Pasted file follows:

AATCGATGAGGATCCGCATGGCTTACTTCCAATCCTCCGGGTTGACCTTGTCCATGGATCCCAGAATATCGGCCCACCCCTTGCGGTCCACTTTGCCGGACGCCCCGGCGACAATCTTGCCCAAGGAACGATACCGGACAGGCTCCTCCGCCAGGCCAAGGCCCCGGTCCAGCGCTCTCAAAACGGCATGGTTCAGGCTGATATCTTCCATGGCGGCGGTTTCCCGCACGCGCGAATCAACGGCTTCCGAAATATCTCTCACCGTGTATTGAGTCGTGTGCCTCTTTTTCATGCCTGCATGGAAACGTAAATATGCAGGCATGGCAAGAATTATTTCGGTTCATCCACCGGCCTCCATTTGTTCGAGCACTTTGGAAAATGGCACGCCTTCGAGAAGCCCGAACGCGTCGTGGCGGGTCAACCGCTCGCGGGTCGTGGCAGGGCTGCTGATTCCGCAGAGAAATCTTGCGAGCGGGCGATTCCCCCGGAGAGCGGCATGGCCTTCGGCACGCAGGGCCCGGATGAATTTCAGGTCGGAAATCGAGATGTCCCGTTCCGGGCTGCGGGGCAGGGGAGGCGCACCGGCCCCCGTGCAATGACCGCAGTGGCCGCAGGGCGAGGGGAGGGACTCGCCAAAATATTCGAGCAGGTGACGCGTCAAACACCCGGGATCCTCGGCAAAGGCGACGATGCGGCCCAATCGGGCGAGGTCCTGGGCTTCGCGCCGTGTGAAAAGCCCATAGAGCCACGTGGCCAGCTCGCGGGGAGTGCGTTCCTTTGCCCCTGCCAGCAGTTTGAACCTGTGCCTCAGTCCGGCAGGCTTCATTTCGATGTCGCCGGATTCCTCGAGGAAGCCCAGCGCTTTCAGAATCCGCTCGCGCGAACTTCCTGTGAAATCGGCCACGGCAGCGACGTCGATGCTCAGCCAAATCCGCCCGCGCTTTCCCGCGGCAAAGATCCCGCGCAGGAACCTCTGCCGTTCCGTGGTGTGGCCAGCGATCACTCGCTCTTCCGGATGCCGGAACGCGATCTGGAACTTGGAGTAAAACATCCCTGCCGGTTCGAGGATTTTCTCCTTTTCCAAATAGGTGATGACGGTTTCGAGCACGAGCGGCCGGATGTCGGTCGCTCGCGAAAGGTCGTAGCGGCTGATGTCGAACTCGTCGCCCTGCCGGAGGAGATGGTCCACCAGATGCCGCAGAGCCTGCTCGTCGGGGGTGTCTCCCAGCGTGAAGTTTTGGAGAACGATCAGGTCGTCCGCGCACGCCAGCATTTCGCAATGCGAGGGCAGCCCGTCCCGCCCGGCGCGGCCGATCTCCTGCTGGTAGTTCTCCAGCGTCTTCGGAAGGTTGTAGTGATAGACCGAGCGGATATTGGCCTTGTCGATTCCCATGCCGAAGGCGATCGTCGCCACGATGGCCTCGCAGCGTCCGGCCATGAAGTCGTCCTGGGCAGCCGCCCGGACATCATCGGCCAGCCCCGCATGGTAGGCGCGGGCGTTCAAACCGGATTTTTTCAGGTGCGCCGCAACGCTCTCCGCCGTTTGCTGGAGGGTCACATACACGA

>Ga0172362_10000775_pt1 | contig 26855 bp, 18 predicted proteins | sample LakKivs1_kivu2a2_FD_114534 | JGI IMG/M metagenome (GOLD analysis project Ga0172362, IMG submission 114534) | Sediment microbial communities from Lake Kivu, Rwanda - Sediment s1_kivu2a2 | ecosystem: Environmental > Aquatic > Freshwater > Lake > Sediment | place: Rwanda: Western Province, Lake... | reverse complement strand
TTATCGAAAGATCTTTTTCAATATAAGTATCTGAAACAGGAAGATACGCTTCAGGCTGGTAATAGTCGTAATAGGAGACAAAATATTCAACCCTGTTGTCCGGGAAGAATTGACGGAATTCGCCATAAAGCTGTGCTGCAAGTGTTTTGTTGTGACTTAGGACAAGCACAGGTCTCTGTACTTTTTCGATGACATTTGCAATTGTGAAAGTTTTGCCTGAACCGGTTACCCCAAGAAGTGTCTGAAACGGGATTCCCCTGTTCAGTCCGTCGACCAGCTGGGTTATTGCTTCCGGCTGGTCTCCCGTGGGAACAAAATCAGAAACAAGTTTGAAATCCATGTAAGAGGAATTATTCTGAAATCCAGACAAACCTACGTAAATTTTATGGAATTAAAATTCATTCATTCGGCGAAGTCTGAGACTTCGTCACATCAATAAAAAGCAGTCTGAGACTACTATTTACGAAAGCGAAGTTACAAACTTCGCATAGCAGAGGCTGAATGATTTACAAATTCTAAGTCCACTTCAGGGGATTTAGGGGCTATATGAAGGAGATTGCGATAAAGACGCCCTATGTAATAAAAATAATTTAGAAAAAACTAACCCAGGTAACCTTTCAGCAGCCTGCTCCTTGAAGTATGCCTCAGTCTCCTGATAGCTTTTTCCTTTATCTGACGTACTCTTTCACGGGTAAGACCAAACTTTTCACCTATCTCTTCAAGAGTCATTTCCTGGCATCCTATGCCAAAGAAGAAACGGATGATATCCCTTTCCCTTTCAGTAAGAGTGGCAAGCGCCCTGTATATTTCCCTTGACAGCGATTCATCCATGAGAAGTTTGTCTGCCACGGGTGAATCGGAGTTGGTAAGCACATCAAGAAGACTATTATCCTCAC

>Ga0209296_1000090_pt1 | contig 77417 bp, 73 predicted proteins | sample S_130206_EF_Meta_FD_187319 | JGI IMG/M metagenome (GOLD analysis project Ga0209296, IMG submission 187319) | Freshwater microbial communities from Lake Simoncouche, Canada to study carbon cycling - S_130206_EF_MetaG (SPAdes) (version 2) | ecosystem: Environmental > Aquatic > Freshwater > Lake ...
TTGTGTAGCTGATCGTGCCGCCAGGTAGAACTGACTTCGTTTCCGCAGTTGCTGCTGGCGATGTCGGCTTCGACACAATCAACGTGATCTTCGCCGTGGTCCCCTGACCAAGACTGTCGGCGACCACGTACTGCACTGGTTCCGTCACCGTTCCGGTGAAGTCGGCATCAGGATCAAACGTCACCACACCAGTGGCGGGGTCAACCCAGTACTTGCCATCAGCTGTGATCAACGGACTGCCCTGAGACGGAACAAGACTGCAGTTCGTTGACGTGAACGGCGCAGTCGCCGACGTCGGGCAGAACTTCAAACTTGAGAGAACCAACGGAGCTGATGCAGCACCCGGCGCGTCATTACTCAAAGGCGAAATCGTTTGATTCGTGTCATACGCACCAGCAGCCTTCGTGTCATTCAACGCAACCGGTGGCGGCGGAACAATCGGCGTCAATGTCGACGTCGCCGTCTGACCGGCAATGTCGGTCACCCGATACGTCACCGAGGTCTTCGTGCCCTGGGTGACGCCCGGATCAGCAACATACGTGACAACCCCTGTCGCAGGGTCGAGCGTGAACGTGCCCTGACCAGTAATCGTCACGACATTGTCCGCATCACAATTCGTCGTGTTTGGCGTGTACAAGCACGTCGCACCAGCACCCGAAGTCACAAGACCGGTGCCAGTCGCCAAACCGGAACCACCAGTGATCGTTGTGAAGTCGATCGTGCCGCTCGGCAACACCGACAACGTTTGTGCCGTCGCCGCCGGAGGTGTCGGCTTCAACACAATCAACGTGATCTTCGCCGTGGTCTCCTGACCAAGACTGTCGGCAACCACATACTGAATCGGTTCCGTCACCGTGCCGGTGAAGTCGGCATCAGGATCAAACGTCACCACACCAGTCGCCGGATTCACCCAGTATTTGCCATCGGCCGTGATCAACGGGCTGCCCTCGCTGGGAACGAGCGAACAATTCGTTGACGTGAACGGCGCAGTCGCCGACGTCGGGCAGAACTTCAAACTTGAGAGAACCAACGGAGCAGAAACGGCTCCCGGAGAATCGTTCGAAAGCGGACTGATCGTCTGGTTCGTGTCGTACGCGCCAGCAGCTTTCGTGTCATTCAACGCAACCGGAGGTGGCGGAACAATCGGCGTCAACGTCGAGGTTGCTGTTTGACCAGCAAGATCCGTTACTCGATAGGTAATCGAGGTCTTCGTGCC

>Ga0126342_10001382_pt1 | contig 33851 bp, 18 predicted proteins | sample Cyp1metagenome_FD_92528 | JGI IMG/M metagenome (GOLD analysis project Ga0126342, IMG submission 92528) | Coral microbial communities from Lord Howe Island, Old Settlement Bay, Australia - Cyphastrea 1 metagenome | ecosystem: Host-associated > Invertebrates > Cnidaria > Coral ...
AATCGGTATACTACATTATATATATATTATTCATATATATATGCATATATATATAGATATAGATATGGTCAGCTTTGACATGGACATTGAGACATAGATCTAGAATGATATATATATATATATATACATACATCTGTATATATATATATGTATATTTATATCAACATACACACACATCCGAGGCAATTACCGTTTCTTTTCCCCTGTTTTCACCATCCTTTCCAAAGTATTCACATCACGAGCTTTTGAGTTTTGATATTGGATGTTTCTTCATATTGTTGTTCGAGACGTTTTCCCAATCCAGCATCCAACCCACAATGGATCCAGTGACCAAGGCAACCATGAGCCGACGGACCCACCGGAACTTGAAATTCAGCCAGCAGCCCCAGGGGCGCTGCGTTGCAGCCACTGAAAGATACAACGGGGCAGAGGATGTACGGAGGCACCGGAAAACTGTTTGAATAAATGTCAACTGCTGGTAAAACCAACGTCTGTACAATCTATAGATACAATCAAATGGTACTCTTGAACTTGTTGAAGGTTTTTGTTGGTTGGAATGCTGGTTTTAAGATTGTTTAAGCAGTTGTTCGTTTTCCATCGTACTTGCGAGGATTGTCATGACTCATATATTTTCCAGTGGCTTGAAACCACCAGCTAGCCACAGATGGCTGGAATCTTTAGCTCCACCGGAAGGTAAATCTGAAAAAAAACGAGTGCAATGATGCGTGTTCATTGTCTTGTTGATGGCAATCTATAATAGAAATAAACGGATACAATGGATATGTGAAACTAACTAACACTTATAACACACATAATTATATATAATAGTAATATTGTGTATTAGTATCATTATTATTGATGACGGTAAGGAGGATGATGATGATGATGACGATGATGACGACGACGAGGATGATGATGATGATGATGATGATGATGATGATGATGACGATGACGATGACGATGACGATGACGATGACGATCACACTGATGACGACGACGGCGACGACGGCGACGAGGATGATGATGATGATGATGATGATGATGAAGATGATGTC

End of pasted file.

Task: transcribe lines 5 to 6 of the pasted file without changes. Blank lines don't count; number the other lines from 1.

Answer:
TTGTGTAGCTGATCGTGCCGCCAGGTAGAACTGACTTCGTTTCCGCAGTTGCTGCTGGCGATGTCGGCTTCGACACAATCAACGTGATCTTCGCCGTGGTCCCCTGACCAAGACTGTCGGCGACCACGTACTGCACTGGTTCCGTCACCGTTCCGGTGAAGTCGGCATCAGGATCAAACGTCACCACACCAGTGGCGGGGTCAACCCAGTACTTGCCATCAGCTGTGATCAACGGACTGCCCTGAGACGGAACAAGACTGCAGTTCGTTGACGTGAACGGCGCAGTCGCCGACGTCGGGCAGAACTTCAAACTTGAGAGAACCAACGGAGCTGATGCAGCACCCGGCGCGTCATTACTCAAAGGCGAAATCGTTTGATTCGTGTCATACGCACCAGCAGCCTTCGTGTCATTCAACGCAACCGGTGGCGGCGGAACAATCGGCGTCAATGTCGACGTCGCCGTCTGACCGGCAATGTCGGTCACCCGATACGTCACCGAGGTCTTCGTGCCCTGGGTGACGCCCGGATCAGCAACATACGTGACAACCCCTGTCGCAGGGTCGAGCGTGAACGTGCCCTGACCAGTAATCGTCACGACATTGTCCGCATCACAATTCGTCGTGTTTGGCGTGTACAAGCACGTCGCACCAGCACCCGAAGTCACAAGACCGGTGCCAGTCGCCAAACCGGAACCACCAGTGATCGTTGTGAAGTCGATCGTGCCGCTCGGCAACACCGACAACGTTTGTGCCGTCGCCGCCGGAGGTGTCGGCTTCAACACAATCAACGTGATCTTCGCCGTGGTCTCCTGACCAAGACTGTCGGCAACCACATACTGAATCGGTTCCGTCACCGTGCCGGTGAAGTCGGCATCAGGATCAAACGTCACCACACCAGTCGCCGGATTCACCCAGTATTTGCCATCGGCCGTGATCAACGGGCTGCCCTCGCTGGGAACGAGCGAACAATTCGTTGACGTGAACGGCGCAGTCGCCGACGTCGGGCAGAACTTCAAACTTGAGAGAACCAACGGAGCAGAAACGGCTCCCGGAGAATCGTTCGAAAGCGGACTGATCGTCTGGTTCGTGTCGTACGCGCCAGCAGCTTTCGTGTCATTCAACGCAACCGGAGGTGGCGGAACAATCGGCGTCAACGTCGAGGTTGCTGTTTGACCAGCAAGATCCGTTACTCGATAGGTAATCGAGGTCTTCGTGCC

>Ga0126342_10001382_pt1 | contig 33851 bp, 18 predicted proteins | sample Cyp1metagenome_FD_92528 | JGI IMG/M metagenome (GOLD analysis project Ga0126342, IMG submission 92528) | Coral microbial communities from Lord Howe Island, Old Settlement Bay, Australia - Cyphastrea 1 metagenome | ecosystem: Host-associated > Invertebrates > Cnidaria > Coral ...